During the first few years of cultural clash and resistance between Kashmiri Pandits and Dogras, the Pandits began to adjust themselves in the alien land and alien culture. It is inevitable that when two different cultures are face to face with each other for the first time, a conflict is bound to take place. Though it took some years to accept and appreciate one another until they gradually began to assimilate. This appreciation and assimilation became a cornerstone for the future interdependence of Pandits and Dogras. The present situation is entirely different from the past as they have embraced the newness with open arms. Globalization, privatization, liberalization have transformed their lives. Their outlook has enlarged due to cultural exchange and its allied characteristics. The cultures of both the communities are different as other cultures are. The Pandits and Dogras are adapting cultural traits from each other. This has resulted in acculturation where cultural modifications of a community take place by borrowing traits from another. Acculturation is one of the important issues that is analysed in diasporic literature. The armed insurgency that broke in 1990 not only affected them economically but it took a heavy toll on artists, literature and scholarship like the loss of renowned poet and scholar Sarvanand Kaul ‘Premi’ who was shot dead by terrorists. A vast collection of scholarship and literature was lost during the exile.

The first generation immigrants are deeply saddened by the loss of culture. They had lost everything they had built there. They have spent their prime youth in their ancestral home that is why it is a big loss for them compared to second generation immigrants who haven’t seen Kashmir before migration. Keeping in consideration all these facts, the identity of Kashmiri Pandits is no doubt under serious threat as being a dispersed community now. It can be preserved once their link with the valley is re-established.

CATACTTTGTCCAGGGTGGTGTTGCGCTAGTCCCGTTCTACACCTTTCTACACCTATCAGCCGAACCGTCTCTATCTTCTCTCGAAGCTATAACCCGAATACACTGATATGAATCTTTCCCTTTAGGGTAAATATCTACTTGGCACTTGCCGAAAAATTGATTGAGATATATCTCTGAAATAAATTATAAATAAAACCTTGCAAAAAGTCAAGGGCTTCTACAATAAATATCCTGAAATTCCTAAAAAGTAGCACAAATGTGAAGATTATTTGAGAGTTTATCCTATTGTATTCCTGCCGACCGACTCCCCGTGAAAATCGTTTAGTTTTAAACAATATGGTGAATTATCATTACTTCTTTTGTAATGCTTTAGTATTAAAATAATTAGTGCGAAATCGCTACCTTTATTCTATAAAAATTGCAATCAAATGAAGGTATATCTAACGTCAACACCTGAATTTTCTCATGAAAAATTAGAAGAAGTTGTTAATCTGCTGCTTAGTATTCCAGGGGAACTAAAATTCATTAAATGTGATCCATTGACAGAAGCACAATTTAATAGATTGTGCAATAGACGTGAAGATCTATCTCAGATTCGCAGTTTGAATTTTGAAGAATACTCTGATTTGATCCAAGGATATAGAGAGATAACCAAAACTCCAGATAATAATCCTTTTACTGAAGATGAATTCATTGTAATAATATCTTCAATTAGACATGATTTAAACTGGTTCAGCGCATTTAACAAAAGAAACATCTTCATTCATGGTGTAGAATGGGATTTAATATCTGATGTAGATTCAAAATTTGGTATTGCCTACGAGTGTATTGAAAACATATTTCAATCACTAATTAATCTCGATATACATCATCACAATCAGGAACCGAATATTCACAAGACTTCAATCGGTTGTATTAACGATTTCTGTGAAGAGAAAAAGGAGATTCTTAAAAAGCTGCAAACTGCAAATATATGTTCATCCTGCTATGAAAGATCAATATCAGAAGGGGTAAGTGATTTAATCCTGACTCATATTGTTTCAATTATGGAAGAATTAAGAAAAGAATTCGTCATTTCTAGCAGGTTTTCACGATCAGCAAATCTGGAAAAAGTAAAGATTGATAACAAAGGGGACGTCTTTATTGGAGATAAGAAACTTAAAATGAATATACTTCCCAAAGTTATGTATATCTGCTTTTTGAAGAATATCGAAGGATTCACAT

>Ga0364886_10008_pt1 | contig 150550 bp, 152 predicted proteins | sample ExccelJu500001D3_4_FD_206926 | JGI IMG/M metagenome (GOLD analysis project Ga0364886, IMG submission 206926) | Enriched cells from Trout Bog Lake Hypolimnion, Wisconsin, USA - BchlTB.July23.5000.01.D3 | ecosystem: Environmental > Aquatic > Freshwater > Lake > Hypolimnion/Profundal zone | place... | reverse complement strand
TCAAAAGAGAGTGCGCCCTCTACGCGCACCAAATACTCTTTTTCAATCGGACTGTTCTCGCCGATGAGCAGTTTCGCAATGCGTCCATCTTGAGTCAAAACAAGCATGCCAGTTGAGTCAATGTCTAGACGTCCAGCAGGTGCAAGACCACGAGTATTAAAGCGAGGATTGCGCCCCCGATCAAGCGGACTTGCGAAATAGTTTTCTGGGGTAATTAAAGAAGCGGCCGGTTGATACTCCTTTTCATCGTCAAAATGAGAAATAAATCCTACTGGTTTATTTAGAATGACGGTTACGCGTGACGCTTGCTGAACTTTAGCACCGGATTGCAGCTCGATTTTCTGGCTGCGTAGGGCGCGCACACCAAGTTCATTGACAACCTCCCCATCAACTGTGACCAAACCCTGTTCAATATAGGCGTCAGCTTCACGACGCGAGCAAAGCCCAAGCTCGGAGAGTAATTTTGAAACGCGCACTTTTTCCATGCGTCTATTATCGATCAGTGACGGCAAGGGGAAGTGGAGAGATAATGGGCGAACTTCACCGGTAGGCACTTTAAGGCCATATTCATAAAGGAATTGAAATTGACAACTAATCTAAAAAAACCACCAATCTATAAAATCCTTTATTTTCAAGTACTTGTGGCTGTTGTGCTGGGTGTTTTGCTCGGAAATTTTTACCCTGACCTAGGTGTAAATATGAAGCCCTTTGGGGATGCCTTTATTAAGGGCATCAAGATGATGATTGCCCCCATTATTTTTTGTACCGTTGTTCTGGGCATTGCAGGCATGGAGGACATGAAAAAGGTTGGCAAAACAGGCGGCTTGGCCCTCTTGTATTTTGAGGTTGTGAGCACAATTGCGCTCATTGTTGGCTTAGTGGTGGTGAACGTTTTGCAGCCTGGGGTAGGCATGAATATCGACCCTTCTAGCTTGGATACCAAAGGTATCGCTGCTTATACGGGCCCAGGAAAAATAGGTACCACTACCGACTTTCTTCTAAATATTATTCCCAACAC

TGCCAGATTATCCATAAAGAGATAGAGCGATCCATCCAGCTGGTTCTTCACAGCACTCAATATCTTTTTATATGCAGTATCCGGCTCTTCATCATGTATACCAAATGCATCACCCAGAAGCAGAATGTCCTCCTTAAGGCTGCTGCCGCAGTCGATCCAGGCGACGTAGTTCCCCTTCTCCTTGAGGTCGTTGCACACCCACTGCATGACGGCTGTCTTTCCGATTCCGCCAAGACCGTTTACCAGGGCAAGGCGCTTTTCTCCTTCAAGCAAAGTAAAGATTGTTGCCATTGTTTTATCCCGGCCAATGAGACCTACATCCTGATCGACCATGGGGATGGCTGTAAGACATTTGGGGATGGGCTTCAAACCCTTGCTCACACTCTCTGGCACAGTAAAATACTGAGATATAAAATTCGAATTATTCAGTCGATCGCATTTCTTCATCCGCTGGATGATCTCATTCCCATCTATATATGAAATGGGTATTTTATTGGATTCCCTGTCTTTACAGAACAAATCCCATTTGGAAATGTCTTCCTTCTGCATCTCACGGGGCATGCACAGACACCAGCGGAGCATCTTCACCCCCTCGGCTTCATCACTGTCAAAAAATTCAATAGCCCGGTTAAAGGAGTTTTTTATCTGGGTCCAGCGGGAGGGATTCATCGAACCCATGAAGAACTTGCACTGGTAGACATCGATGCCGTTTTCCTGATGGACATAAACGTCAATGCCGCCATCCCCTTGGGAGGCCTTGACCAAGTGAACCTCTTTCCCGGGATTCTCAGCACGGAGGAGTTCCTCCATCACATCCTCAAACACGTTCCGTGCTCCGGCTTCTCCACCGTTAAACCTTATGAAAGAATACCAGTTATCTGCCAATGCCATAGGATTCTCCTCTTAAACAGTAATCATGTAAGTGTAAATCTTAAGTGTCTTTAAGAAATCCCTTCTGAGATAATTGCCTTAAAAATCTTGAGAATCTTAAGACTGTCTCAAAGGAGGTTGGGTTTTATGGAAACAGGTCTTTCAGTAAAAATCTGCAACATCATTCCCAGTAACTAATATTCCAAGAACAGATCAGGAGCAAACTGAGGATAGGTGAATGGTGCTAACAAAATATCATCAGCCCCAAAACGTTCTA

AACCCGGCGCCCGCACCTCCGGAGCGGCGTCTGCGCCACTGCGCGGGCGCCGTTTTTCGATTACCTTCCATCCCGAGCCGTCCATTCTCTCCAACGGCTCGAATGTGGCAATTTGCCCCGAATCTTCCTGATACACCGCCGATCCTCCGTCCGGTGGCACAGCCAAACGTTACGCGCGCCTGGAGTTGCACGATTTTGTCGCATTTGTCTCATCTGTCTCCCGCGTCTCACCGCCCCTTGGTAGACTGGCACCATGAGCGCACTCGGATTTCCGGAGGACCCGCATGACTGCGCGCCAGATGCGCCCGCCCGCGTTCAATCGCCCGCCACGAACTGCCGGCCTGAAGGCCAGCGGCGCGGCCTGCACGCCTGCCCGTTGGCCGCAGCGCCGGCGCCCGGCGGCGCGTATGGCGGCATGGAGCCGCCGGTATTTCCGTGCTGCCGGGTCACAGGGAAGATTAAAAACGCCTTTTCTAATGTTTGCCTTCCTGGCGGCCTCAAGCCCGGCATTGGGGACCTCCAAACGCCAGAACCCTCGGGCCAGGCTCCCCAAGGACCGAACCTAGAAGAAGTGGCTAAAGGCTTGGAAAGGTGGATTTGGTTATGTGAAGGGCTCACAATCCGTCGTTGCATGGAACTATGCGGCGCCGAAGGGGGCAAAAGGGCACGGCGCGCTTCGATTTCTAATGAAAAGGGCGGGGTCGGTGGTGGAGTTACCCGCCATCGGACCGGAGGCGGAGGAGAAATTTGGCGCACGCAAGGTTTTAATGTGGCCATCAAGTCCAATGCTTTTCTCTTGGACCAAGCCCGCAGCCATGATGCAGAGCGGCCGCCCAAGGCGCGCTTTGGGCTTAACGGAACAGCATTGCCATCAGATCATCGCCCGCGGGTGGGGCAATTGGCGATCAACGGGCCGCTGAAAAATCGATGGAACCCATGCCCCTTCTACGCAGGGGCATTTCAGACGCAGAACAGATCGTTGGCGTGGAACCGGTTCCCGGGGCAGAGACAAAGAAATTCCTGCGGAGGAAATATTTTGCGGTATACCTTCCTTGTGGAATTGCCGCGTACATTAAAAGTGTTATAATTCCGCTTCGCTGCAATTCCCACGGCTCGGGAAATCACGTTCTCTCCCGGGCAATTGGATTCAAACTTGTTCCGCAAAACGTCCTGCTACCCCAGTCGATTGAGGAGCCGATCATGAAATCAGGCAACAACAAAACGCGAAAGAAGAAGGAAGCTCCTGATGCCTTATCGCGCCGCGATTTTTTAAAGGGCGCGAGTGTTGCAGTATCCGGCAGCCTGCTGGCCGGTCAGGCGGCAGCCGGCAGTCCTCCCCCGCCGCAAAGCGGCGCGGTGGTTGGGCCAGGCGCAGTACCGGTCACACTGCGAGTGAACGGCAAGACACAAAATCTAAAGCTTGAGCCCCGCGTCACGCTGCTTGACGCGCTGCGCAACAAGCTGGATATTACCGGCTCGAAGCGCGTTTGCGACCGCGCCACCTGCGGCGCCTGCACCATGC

*Raheel Ahmad Trag was born in 1989 in Tral Pulwama, an abode of many Kashmiri Pandits. He graduated from Kashmir University and later pursued his Masters in English from Maulana Azad National Urdu University, Hyderabad in 2013. He recently pursued his M.Phil English from University of Lucknow. The author is deeply impressed by the love and affection of Kashmiri Pandits imparted to him during his childhood particularly from Roop Krishan Pandita living in his neighborhood.

Currently the author is working as Contractual Lecturer English in GMHSS Gulzarpora. He has been writing poetry and prose about Kashmir Conflict and other social issues. His writings have been published in various international journals across the world.